A Lifetime Challenge

“The experience of losing someone we love is a process most everyone endures in a lifetime.” Annie Vaughn, MA, LMHC stated. But I believe that overcoming the death of their children is one of the challenges that parents will always be going through. They may have successfully coped with the loss and have lived with it, but they will never get over the fact that their children – their son – went ahead of them. Their joy now is in the hope that their son is in a better place, and that the family will continue to be there for each other, perhaps not to fill the emptiness but to keep that space for him and to celebrate his life while he was here.


Treasuring The Objects


The passing of a loved one is a sensitive subject that this article will not touch on but rather what to do with the possessions afterwards. Do you keep everything in a box; or A cardboard one that you keep in the closet a disregard that seems kind of disrespect? How about a glass one that you put up for all to see that makes for an awkward/creepy conversational piece? Well, that depends on the item and the sentimental value that it has to you but read one for a future detailed discussion on this.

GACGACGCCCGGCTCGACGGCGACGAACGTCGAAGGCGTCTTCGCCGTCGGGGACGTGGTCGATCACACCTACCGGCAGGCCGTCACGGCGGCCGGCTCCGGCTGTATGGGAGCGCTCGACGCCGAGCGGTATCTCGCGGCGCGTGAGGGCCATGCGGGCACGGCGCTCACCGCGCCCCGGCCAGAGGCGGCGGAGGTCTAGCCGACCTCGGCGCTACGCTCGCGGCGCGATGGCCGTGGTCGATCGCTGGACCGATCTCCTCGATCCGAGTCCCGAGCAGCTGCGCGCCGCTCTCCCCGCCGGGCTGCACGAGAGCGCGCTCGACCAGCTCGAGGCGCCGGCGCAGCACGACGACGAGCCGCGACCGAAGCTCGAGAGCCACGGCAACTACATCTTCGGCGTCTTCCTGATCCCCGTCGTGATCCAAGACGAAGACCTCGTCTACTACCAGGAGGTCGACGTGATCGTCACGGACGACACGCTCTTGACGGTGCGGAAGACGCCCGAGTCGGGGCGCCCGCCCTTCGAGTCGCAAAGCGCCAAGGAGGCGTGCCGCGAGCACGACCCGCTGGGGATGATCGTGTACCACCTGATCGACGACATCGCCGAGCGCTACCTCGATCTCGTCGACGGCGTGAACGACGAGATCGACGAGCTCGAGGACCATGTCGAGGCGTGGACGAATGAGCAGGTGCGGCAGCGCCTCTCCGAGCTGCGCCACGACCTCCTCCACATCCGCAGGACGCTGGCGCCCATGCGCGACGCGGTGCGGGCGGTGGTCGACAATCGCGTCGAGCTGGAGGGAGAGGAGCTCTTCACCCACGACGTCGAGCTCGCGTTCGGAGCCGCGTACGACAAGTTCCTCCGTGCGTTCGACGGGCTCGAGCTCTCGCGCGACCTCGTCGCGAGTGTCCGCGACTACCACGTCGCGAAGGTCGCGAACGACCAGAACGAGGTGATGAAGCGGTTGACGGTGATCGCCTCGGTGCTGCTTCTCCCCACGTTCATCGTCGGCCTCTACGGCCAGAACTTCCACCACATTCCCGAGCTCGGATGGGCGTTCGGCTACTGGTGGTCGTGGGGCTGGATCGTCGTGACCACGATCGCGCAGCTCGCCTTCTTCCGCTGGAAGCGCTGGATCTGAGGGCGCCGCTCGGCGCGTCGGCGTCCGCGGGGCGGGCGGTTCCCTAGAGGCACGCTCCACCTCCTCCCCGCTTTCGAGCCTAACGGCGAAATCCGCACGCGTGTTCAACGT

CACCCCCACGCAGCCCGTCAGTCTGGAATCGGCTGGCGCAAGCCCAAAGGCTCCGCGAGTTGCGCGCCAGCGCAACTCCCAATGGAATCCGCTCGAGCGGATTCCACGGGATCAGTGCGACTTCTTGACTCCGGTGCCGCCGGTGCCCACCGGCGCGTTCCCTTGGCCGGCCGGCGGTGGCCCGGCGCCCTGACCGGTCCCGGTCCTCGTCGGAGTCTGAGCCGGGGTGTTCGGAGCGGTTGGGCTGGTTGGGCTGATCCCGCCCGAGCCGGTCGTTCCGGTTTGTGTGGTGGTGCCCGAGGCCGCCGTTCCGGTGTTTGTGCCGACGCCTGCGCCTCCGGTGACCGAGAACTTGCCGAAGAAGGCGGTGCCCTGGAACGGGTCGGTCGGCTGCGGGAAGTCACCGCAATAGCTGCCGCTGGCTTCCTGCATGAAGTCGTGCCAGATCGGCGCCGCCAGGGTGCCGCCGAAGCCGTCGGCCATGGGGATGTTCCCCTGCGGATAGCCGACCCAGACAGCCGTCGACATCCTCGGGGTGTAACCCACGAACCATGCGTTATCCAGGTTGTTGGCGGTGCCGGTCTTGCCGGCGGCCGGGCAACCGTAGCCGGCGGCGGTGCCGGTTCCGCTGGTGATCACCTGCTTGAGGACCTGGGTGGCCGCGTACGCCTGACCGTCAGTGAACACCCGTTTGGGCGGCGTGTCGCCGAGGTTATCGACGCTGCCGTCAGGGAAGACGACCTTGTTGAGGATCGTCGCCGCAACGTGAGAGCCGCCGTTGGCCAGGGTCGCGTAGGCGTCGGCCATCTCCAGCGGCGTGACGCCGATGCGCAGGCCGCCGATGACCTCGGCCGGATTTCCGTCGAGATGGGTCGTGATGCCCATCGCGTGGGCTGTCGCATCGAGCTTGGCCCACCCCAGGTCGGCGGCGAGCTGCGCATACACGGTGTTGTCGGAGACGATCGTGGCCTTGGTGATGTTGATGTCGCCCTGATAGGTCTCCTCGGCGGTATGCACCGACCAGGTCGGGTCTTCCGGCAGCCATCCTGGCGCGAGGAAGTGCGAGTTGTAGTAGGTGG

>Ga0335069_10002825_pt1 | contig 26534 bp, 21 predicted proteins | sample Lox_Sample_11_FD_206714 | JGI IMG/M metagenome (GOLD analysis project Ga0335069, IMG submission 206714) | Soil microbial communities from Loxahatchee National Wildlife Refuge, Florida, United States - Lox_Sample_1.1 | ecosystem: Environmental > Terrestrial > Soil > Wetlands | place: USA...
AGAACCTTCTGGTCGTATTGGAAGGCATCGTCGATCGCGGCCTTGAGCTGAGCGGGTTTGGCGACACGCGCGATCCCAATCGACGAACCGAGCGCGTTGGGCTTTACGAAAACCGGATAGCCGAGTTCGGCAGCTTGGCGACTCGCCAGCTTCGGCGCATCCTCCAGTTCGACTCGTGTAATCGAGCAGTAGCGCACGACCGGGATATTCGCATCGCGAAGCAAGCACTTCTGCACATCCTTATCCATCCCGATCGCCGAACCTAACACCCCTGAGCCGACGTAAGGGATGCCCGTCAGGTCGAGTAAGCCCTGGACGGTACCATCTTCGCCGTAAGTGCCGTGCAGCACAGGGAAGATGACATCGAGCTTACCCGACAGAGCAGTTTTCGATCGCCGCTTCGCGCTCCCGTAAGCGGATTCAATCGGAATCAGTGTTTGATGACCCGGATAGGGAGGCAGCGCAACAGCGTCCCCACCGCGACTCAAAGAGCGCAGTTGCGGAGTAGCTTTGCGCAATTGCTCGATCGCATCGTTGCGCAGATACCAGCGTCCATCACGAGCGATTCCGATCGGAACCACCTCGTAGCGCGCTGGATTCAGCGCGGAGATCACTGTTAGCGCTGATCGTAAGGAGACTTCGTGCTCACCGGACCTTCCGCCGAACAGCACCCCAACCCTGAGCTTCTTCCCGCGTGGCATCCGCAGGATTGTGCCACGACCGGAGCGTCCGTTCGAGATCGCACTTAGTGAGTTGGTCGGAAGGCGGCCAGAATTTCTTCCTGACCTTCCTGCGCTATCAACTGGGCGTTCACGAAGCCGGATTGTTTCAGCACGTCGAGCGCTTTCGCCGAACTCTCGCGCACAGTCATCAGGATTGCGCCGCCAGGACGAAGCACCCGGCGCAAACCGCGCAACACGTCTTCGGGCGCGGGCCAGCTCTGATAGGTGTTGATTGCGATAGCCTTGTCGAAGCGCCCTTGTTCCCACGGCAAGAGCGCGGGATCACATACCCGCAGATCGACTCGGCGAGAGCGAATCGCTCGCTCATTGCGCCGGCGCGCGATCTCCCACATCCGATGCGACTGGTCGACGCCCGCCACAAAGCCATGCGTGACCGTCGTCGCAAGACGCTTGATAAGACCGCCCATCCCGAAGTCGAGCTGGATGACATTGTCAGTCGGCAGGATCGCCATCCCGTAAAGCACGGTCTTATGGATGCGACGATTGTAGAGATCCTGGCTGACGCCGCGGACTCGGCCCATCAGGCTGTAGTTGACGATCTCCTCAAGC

What’s To Treasure


*Anything with a story

This is slightly different from sentimental value gifts because this is a story that you want to share which opens a world of possibilities. Perhaps put this item on a glass pedestal somewhere or in a frame where all can see it. Do you want to reduce your precious items to a conversational piece? If not then read on.

*Sentimental Value